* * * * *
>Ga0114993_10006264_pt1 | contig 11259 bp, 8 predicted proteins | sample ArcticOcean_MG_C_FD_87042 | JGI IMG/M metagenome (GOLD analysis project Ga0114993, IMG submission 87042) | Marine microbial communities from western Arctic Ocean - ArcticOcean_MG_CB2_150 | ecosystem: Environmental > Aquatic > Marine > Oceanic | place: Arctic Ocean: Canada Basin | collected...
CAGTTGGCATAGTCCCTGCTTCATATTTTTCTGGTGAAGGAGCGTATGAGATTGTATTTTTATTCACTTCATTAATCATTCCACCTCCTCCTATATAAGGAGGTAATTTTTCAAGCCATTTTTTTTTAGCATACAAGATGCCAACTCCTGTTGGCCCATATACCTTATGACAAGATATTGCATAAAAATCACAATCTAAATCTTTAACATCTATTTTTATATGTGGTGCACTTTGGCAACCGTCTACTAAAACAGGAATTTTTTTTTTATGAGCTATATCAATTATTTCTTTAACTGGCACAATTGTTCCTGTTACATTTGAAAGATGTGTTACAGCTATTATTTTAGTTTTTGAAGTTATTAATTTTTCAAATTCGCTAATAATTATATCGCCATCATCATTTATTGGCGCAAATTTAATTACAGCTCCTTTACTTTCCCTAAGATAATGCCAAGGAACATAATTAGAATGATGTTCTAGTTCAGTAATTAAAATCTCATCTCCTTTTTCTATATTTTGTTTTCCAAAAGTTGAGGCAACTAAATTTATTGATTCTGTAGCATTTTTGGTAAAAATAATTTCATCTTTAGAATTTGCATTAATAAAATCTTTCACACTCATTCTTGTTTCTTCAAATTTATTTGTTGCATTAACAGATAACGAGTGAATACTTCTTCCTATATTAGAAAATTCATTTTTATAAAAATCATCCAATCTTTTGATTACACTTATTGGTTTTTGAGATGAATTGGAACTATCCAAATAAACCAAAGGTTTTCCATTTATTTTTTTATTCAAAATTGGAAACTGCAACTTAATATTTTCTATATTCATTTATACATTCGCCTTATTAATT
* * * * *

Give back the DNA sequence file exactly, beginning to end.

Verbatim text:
>Ga0114993_10006264_pt1 | contig 11259 bp, 8 predicted proteins | sample ArcticOcean_MG_C_FD_87042 | JGI IMG/M metagenome (GOLD analysis project Ga0114993, IMG submission 87042) | Marine microbial communities from western Arctic Ocean - ArcticOcean_MG_CB2_150 | ecosystem: Environmental > Aquatic > Marine > Oceanic | place: Arctic Ocean: Canada Basin | collected...
CAGTTGGCATAGTCCCTGCTTCATATTTTTCTGGTGAAGGAGCGTATGAGATTGTATTTTTATTCACTTCATTAATCATTCCACCTCCTCCTATATAAGGAGGTAATTTTTCAAGCCATTTTTTTTTAGCATACAAGATGCCAACTCCTGTTGGCCCATATACCTTATGACAAGATATTGCATAAAAATCACAATCTAAATCTTTAACATCTATTTTTATATGTGGTGCACTTTGGCAACCGTCTACTAAAACAGGAATTTTTTTTTTATGAGCTATATCAATTATTTCTTTAACTGGCACAATTGTTCCTGTTACATTTGAAAGATGTGTTACAGCTATTATTTTAGTTTTTGAAGTTATTAATTTTTCAAATTCGCTAATAATTATATCGCCATCATCATTTATTGGCGCAAATTTAATTACAGCTCCTTTACTTTCCCTAAGATAATGCCAAGGAACATAATTAGAATGATGTTCTAGTTCAGTAATTAAAATCTCATCTCCTTTTTCTATATTTTGTTTTCCAAAAGTTGAGGCAACTAAATTTATTGATTCTGTAGCATTTTTGGTAAAAATAATTTCATCTTTAGAATTTGCATTAATAAAATCTTTCACACTCATTCTTGTTTCTTCAAATTTATTTGTTGCATTAACAGATAACGAGTGAATACTTCTTCCTATATTAGAAAATTCATTTTTATAAAAATCATCCAATCTTTTGATTACACTTATTGGTTTTTGAGATGAATTGGAACTATCCAAATAAACCAAAGGTTTTCCATTTATTTTTTTATTCAAAATTGGAAACTGCAACTTAATATTTTCTATATTCATTTATACATTCGCCTTATTAATT